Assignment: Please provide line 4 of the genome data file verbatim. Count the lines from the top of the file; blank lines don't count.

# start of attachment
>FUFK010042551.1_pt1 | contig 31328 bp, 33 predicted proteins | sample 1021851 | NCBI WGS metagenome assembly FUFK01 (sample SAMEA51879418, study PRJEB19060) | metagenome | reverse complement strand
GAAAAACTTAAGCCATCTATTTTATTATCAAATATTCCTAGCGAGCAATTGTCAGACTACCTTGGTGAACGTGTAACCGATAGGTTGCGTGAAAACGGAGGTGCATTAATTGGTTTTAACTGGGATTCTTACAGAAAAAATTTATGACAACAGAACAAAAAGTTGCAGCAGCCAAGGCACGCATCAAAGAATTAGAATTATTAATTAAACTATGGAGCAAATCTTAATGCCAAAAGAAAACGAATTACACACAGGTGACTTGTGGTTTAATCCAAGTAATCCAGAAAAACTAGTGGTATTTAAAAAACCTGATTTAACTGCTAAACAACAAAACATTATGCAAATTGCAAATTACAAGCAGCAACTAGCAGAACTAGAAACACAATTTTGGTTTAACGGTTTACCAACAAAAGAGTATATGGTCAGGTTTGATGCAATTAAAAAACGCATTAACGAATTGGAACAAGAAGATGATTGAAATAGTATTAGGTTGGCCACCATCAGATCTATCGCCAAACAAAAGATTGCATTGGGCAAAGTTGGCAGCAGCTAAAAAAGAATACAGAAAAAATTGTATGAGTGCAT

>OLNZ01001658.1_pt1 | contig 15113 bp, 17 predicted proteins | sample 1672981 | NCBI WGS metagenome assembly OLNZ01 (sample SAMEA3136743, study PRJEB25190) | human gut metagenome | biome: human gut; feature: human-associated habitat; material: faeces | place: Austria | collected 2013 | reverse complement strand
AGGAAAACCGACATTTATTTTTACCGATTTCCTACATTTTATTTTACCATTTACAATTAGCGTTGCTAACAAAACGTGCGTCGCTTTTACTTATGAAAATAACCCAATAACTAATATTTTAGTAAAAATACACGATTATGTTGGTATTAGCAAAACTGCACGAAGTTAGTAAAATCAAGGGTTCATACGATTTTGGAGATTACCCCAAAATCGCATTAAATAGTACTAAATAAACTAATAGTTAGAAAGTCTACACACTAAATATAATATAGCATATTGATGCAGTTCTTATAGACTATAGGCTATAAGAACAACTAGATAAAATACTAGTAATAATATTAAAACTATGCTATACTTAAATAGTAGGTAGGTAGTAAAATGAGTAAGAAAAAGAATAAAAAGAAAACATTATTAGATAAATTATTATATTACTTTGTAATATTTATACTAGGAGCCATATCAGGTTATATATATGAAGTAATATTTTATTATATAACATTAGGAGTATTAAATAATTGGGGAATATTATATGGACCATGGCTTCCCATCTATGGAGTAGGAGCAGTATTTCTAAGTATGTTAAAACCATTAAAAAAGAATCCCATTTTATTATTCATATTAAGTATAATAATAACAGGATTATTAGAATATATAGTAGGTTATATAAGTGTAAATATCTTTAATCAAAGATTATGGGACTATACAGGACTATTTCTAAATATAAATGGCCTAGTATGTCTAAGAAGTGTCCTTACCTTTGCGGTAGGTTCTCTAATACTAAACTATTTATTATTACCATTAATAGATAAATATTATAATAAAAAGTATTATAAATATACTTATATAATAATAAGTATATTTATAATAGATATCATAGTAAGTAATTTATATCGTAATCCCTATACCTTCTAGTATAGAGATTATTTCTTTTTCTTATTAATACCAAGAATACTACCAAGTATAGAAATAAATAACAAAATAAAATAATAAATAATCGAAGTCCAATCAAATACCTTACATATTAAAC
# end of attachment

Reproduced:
AGGAAAACCGACATTTATTTTTACCGATTTCCTACATTTTATTTTACCATTTACAATTAGCGTTGCTAACAAAACGTGCGTCGCTTTTACTTATGAAAATAACCCAATAACTAATATTTTAGTAAAAATACACGATTATGTTGGTATTAGCAAAACTGCACGAAGTTAGTAAAATCAAGGGTTCATACGATTTTGGAGATTACCCCAAAATCGCATTAAATAGTACTAAATAAACTAATAGTTAGAAAGTCTACACACTAAATATAATATAGCATATTGATGCAGTTCTTATAGACTATAGGCTATAAGAACAACTAGATAAAATACTAGTAATAATATTAAAACTATGCTATACTTAAATAGTAGGTAGGTAGTAAAATGAGTAAGAAAAAGAATAAAAAGAAAACATTATTAGATAAATTATTATATTACTTTGTAATATTTATACTAGGAGCCATATCAGGTTATATATATGAAGTAATATTTTATTATATAACATTAGGAGTATTAAATAATTGGGGAATATTATATGGACCATGGCTTCCCATCTATGGAGTAGGAGCAGTATTTCTAAGTATGTTAAAACCATTAAAAAAGAATCCCATTTTATTATTCATATTAAGTATAATAATAACAGGATTATTAGAATATATAGTAGGTTATATAAGTGTAAATATCTTTAATCAAAGATTATGGGACTATACAGGACTATTTCTAAATATAAATGGCCTAGTATGTCTAAGAAGTGTCCTTACCTTTGCGGTAGGTTCTCTAATACTAAACTATTTATTATTACCATTAATAGATAAATATTATAATAAAAAGTATTATAAATATACTTATATAATAATAAGTATATTTATAATAGATATCATAGTAAGTAATTTATATCGTAATCCCTATACCTTCTAGTATAGAGATTATTTCTTTTTCTTATTAATACCAAGAATACTACCAAGTATAGAAATAAATAACAAAATAAAATAATAAATAATCGAAGTCCAATCAAATACCTTACATATTAAAC